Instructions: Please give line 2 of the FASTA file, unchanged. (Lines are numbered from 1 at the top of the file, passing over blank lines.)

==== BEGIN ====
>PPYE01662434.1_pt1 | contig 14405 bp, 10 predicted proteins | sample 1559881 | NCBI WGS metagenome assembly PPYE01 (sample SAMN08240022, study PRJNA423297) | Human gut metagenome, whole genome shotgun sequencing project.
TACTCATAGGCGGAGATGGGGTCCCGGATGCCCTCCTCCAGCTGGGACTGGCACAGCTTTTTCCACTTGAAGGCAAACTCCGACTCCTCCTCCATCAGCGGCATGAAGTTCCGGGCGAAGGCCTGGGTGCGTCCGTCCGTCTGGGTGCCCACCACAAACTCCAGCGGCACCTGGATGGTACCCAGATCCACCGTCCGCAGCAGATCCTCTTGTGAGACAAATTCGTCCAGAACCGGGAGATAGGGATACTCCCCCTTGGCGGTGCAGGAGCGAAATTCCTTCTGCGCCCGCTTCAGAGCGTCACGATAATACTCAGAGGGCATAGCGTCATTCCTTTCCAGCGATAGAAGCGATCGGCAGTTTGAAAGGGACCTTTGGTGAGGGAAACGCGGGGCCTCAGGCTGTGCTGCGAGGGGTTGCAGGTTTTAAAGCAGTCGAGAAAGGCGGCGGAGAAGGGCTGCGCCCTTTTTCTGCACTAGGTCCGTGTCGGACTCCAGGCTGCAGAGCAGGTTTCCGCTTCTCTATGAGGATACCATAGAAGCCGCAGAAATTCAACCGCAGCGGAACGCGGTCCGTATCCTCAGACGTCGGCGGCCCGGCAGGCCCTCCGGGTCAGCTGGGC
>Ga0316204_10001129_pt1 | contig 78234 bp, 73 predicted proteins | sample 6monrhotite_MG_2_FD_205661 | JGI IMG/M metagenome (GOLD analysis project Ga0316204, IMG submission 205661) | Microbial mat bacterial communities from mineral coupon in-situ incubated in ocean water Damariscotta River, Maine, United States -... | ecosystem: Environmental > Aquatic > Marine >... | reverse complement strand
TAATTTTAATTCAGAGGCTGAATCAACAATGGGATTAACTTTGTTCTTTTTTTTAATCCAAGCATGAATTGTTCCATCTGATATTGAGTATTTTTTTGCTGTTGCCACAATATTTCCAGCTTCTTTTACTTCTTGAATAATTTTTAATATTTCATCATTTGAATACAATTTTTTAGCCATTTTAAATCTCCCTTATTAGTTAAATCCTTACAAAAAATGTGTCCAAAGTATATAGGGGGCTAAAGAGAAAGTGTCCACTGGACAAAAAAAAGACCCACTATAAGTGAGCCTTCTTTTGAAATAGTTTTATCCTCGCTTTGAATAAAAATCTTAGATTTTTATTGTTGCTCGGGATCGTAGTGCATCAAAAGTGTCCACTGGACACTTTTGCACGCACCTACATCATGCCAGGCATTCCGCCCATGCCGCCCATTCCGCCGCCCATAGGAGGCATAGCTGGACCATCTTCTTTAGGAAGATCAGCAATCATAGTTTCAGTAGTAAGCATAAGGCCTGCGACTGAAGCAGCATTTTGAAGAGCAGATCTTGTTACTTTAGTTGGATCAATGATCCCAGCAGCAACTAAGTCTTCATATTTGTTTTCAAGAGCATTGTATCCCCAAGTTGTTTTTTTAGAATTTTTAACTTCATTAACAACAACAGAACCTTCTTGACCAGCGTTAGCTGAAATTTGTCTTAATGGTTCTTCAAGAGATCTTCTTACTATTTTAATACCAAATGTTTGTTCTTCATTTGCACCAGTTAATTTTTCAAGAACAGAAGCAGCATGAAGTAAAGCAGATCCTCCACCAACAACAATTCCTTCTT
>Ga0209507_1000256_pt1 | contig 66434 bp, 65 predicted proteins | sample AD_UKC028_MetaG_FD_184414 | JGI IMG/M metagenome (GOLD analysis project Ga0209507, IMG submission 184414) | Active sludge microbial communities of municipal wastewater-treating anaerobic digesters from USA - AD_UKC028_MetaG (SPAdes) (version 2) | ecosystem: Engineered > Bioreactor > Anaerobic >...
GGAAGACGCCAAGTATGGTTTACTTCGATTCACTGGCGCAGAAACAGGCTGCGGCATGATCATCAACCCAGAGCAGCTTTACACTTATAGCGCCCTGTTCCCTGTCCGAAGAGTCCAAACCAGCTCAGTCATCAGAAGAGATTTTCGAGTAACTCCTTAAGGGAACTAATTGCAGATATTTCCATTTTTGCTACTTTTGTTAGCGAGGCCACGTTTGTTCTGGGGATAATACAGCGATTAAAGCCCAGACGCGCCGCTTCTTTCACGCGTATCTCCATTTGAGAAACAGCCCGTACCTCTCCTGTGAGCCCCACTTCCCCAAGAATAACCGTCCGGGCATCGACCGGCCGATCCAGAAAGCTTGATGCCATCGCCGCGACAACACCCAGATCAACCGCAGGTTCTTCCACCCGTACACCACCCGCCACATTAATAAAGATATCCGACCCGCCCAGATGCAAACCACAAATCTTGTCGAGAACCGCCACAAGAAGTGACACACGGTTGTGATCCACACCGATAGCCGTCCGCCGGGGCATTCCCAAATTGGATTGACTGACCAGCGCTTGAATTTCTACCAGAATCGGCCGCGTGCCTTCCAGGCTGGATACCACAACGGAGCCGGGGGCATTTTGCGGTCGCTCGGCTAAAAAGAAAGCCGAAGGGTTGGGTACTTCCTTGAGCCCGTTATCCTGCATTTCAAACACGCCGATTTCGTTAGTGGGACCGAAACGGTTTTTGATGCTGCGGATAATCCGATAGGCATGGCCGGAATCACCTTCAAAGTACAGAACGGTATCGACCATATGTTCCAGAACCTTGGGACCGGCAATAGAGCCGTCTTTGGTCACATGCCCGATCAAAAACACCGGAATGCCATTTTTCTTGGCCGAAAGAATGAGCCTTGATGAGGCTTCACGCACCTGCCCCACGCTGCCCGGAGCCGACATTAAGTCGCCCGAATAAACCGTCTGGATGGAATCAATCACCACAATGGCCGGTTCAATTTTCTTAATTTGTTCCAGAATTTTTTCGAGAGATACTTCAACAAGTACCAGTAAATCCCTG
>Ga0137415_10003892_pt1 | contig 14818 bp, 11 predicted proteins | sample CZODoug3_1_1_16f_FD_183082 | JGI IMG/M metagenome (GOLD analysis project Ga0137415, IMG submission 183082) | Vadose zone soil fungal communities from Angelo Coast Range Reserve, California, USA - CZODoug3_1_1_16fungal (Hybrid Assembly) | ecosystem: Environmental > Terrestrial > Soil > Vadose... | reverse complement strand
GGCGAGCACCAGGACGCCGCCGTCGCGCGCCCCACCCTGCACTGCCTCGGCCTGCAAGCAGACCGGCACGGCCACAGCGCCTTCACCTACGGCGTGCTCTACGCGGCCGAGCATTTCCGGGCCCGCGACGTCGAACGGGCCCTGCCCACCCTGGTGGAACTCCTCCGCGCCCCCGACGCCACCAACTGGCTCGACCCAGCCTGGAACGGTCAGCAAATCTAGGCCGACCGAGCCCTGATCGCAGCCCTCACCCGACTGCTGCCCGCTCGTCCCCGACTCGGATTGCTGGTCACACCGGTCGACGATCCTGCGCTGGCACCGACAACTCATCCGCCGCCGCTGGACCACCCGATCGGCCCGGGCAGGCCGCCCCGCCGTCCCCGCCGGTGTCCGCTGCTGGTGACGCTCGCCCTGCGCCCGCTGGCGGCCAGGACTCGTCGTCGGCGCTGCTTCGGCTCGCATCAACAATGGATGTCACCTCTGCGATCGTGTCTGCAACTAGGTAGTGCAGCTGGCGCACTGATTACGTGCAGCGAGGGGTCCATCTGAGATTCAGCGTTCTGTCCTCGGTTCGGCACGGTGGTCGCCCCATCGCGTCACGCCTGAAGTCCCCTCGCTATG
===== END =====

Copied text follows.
TACTCATAGGCGGAGATGGGGTCCCGGATGCCCTCCTCCAGCTGGGACTGGCACAGCTTTTTCCACTTGAAGGCAAACTCCGACTCCTCCTCCATCAGCGGCATGAAGTTCCGGGCGAAGGCCTGGGTGCGTCCGTCCGTCTGGGTGCCCACCACAAACTCCAGCGGCACCTGGATGGTACCCAGATCCACCGTCCGCAGCAGATCCTCTTGTGAGACAAATTCGTCCAGAACCGGGAGATAGGGATACTCCCCCTTGGCGGTGCAGGAGCGAAATTCCTTCTGCGCCCGCTTCAGAGCGTCACGATAATACTCAGAGGGCATAGCGTCATTCCTTTCCAGCGATAGAAGCGATCGGCAGTTTGAAAGGGACCTTTGGTGAGGGAAACGCGGGGCCTCAGGCTGTGCTGCGAGGGGTTGCAGGTTTTAAAGCAGTCGAGAAAGGCGGCGGAGAAGGGCTGCGCCCTTTTTCTGCACTAGGTCCGTGTCGGACTCCAGGCTGCAGAGCAGGTTTCCGCTTCTCTATGAGGATACCATAGAAGCCGCAGAAATTCAACCGCAGCGGAACGCGGTCCGTATCCTCAGACGTCGGCGGCCCGGCAGGCCCTCCGGGTCAGCTGGGC